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A library of atomic CSS classes.
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Atomize is a library of atomic CSS classes.

Low specificity. Predictable styles.

Utilities apply a single rule or a single piece of functionality. They are designed to be highly reusable.

For more information of this approach to CSS, see:

This project is heavily inspired by Tailwind, Basscss and Tachyons.

Using Atomize

Atomize purposefully keeps things simple. There is no CLI. There are not configuration files. There are no dependencies. There is no NPM install. Just copy the files you require into your project and include them in the usual way.

The compiled CSS is also available to use from the UNPKG CDN.

<link rel="stylesheet" href="" />

Staying out of peoples way

Atomize aims to be style neutral.

  • Some margin classes and grid classes are included as a reference implementation and commented out. Define your own depending on your design and use case.
  • colors.scss is included as an example of the recommended way to handle colors. Define your own depending on your design.
  • Atomize does not include breakpoints. Define your own.

At-A-Glance Understandability

Atomize avoids overly abbreviated class names and instead strives for classes that are human-readable and easily understandable.

Escaping special characters

Atomize makes use of the @ symbol and colons (:) in class names.

These characters have a special meaning in CSS. These characters can be escaped with a backslash to remove their special meaning.

State Variants

To style elements on hover, focus, active or focus-within, use a hover:, focus:, active:, focus-within: prefix.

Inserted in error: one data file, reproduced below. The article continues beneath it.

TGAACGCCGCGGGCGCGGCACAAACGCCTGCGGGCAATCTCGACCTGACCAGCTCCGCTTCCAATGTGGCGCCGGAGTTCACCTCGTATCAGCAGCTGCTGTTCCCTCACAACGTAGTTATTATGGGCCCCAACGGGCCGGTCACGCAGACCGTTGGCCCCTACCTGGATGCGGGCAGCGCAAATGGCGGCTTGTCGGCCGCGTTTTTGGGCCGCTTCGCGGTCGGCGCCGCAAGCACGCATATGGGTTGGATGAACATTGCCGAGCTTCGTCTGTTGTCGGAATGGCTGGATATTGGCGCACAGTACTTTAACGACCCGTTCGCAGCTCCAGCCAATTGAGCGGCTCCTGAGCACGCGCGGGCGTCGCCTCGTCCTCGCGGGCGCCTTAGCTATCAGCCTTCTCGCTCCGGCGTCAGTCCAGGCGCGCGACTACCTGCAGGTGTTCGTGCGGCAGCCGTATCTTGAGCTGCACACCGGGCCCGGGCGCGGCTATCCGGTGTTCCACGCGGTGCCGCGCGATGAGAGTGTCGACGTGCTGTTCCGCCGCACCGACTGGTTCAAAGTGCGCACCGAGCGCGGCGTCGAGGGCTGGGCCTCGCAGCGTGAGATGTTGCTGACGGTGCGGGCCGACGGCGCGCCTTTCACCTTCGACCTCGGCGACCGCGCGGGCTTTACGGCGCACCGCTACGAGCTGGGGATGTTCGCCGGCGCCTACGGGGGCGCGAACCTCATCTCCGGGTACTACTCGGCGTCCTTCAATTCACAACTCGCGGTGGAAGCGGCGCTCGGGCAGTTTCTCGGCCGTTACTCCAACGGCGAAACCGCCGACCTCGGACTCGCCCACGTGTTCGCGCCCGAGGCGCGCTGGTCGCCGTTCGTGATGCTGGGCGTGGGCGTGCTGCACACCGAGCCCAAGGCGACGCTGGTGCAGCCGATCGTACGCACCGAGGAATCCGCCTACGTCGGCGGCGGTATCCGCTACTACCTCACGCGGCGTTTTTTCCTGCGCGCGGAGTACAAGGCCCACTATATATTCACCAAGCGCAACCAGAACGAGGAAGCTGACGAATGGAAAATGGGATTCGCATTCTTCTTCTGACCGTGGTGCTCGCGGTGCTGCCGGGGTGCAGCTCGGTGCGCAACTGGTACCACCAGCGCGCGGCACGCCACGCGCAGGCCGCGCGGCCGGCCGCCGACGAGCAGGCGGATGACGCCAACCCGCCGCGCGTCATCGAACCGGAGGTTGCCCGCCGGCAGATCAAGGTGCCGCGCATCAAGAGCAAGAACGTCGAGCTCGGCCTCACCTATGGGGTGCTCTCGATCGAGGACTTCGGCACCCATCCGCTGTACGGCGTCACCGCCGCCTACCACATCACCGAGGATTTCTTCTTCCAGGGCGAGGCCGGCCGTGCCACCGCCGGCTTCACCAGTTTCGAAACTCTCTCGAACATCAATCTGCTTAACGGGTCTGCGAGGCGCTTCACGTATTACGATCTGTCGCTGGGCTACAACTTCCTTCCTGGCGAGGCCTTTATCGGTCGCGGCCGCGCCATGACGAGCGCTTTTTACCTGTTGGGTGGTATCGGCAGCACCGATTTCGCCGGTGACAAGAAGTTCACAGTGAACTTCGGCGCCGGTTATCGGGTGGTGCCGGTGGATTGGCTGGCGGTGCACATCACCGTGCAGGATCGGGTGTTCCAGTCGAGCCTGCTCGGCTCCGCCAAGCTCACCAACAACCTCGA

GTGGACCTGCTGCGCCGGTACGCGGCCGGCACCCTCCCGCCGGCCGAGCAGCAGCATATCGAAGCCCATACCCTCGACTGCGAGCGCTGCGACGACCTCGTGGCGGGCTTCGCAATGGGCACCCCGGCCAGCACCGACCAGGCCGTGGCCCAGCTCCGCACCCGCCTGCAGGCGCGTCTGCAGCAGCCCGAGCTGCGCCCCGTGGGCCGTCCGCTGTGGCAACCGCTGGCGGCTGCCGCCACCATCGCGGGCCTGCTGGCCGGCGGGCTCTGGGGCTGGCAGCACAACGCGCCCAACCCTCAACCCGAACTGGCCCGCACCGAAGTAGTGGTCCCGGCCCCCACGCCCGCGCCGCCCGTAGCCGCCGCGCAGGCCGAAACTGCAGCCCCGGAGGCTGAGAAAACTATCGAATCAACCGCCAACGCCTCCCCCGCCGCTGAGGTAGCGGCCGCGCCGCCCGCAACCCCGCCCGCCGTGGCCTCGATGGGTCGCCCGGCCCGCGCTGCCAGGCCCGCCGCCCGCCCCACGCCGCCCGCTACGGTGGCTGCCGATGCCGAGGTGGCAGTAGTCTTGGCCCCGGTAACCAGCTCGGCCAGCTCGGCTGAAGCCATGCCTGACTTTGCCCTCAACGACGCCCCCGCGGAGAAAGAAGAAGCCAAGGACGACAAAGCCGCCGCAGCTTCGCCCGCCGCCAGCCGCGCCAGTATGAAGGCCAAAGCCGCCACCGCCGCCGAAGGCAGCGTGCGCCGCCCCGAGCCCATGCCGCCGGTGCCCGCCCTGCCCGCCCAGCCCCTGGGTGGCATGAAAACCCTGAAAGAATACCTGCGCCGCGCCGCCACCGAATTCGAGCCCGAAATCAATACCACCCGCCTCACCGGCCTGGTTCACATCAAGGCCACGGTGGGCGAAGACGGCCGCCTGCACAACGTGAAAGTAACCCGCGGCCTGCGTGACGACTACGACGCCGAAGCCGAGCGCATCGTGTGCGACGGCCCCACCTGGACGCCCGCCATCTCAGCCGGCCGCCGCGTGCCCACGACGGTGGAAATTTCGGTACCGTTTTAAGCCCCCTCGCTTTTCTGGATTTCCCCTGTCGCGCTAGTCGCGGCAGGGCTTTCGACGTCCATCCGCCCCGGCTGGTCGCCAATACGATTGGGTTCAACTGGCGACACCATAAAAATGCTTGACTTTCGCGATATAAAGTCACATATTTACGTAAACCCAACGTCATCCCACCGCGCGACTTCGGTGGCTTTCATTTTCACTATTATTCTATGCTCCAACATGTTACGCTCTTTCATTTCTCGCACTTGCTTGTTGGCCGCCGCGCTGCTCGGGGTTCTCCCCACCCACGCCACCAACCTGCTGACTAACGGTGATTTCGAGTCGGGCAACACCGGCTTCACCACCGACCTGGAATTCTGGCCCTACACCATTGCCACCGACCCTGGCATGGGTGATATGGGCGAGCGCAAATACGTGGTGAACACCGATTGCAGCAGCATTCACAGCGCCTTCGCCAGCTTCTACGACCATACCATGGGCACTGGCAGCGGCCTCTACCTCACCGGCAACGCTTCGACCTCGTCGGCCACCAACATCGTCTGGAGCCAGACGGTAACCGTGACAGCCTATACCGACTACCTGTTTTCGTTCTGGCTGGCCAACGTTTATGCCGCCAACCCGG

e.g. given the following classes, the button will have a pink background, while on hover it will have a blue background.

.bg-pink { background-color:pink; }

.hover\:bg-blue:hover { background-color: var(--blue); }
<button class="bg-pink hover:bg-blue">click</button>

Handling media queries

Breakpoints should be defined as Sass variables (CSS custom properties cannot be used for this purpose).

Breakpoint Suffixes

HTML classes that have an impact only at specific screen sizes have a @breakpoint-name prefix.


.font-xl {
  font-size: 75px;

@media (max-width: $breakpoint-mobile) {
  .\@sm\:font-l {
    font-size: 50px;

Given the following markup, a h1 would be 50 pixels on mobile and 75 pixels on all larger screens.

<h1 class="font-xl @sm:font-l">Lorem Ipsum Heading</h1>

Opinionated Styles

base.scss is opinionated.

It sets box-sizing to border-box for all elements rather than the browser default of content-box.

base.scss also makes working with REM units easier.

Pixel values are generally more intuitive than relative sizes (em's and rem's). However, rem values should be used to size text in order to cater for users who want to enlarge the size of text using there browser settings. Understanding the pixel value of these relative sizes is made obvious.

1rem is computed as 10px. 1.6rem is computed as 16px. 1.7rem is computed as 17px. 5rem is computed as 50px. etc.

Font sizes

It's important to avoid skipping heading levels when structuring your document, as it confuses screen readers. For example, after using an <h2> in your code, the next heading used should be either <h2> or <h3>. If you need a heading to look bigger or smaller to match a specific style, use CSS to override the default size.

Atomize applies styling directly to HTML heading elements, while also defining classes for overrides:

h1, .h1 {}
h2, .h2 {}
h3, .h3 {}
h4, .h4 {}
h5, .h5 {}
h6, .h6 {}
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